The actual contents of an entry within the specified administrative area are dictated by a content rule. A content rule takes a particular object class and turns it into a specialized/customized class for this administrative area. It can give it additional mandatory and optional attributes (beyond those defined in the class definition), specify additional auxiliary object classes ("implementation" classes), and preclude some of the inherited optional attributes from appearing.
Finally, contexts within the area are defined in two phases: context types are primary, fundamental contexts that can be used within the area. Those are defined independently of the attributes where they may apply. In the second phase, context use rules associate an attribute with a set of mandatory contexts (they all have to be defined whenever this attribute is met in the area) and a set of optional contexts.
Section 13: The directory system schema is defined within an area to determine how administrative and operational properties of area can be included. It determines the kinds of subentries that may be created and defines operational attributes for the area. So it deals with subentry name forms. Other operational attributes include timestamps, creator or actor identities, associations of entries with their governing subentries, access control, context assertions.
Section 14: In this section the actual structure of a subentry is described and how all pieces of schema information from sections 12 and 13 come together into the subentry of an administrative point.
Section 15: Authentication procedures work through the association of a user identity and an access control identity. The latter is used in all access control decisions.
An access controlled specific administrative area is governed by the access control scheme defined in a subentry of its administrative point.
All arguments, results or errors in directory operations may use a protection mapping. There are three defined protection mappings: signing, encryption, and signing-and-encryption.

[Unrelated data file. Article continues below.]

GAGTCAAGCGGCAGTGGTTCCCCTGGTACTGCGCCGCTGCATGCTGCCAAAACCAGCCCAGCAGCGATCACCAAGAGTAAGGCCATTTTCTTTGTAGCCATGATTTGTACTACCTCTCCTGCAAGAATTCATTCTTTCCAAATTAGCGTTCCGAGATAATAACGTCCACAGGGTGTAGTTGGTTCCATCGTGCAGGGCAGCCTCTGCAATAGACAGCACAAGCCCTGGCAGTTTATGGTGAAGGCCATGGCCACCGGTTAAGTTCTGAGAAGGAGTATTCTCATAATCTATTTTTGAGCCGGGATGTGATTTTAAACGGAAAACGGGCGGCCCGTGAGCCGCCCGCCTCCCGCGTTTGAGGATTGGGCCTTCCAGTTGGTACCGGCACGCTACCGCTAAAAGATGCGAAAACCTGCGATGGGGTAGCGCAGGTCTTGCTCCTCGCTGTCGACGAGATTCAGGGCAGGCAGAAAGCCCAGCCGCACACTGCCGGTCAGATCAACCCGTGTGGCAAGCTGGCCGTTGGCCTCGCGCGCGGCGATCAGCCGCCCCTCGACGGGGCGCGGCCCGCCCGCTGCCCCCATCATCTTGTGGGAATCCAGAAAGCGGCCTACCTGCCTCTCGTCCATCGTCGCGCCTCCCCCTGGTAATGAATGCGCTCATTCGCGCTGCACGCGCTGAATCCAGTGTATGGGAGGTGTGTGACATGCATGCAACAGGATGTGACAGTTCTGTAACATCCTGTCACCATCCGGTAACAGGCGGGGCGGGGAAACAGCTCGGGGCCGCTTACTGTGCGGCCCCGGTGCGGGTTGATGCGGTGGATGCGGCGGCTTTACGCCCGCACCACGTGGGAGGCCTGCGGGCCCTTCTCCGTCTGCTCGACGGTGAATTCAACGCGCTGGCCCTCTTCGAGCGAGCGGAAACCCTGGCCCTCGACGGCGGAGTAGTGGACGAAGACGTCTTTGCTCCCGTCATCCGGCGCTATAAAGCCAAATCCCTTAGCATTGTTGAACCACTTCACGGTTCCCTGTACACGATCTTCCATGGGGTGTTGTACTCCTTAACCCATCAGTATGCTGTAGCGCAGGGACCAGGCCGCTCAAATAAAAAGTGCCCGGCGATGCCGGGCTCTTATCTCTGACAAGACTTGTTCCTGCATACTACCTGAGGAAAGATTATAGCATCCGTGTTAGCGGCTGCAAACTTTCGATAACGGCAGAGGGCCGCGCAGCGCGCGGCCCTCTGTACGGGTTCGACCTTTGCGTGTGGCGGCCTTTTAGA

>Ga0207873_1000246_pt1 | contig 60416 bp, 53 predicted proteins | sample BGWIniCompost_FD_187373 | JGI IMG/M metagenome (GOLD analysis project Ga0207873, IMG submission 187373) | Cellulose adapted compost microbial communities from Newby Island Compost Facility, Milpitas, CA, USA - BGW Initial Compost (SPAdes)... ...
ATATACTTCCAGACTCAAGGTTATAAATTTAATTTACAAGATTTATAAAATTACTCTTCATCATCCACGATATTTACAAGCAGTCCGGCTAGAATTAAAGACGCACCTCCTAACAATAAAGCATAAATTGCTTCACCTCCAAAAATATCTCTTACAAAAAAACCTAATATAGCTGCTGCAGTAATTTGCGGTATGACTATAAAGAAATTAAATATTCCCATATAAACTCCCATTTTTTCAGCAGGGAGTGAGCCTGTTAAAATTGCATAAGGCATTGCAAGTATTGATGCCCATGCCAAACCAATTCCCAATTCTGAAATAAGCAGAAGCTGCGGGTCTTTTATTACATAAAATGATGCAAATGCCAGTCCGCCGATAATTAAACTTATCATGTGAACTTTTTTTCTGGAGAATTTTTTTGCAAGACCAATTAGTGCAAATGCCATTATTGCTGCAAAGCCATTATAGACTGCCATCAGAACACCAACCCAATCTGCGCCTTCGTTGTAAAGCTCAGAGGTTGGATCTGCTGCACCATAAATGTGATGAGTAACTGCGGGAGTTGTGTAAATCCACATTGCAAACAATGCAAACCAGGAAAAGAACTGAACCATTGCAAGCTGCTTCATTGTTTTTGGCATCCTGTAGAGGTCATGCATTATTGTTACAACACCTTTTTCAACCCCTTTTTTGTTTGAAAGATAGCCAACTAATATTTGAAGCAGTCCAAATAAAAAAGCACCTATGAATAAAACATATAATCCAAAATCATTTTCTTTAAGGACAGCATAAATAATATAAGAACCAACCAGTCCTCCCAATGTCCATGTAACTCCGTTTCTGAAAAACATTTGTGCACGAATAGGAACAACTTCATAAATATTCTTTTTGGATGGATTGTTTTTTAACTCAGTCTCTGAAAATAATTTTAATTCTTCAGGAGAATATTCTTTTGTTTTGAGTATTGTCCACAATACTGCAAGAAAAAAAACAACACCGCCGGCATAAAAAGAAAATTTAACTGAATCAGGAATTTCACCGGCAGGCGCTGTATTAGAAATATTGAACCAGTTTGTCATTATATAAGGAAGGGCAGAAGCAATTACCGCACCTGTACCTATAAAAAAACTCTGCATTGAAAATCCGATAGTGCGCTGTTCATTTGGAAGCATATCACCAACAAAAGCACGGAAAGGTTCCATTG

Section 16: Several access control schemes can be utilized inside the directory, to suit the requirements of the current administrative area. Basic access control is fairly flexible and somewhat complicated. Simple access control is a subset of basic access control. Rule-based access control can setup procedural kinds of access decision functions.
In access control schemes, access control items are the basic units of control specification. They can be placed at various locations throughout an administrative area, with different semantics. Sets of them can be combined and precedence is defined among access control items in a set according to an integer priority. An item can have different levels of fidelity requirements placed on the authentication of the requester of an operation. Specifically, the identity of the requester might have no fidelity (i.e., we assume the requester is who it claims to be), simple fidelity (i.e., password based) or strong fidelity (i.e., based on strong authentication).
Access control can apply to a number of different kinds of "protected items". Such are entire entries, attributes, attribute values or names. More specific instances of those may be specified as protected items, such as "all attribute values of attribute X". additionally, access controls can be associated with constraints, such as "do X if by doing so there won't be more than y values for attribute z".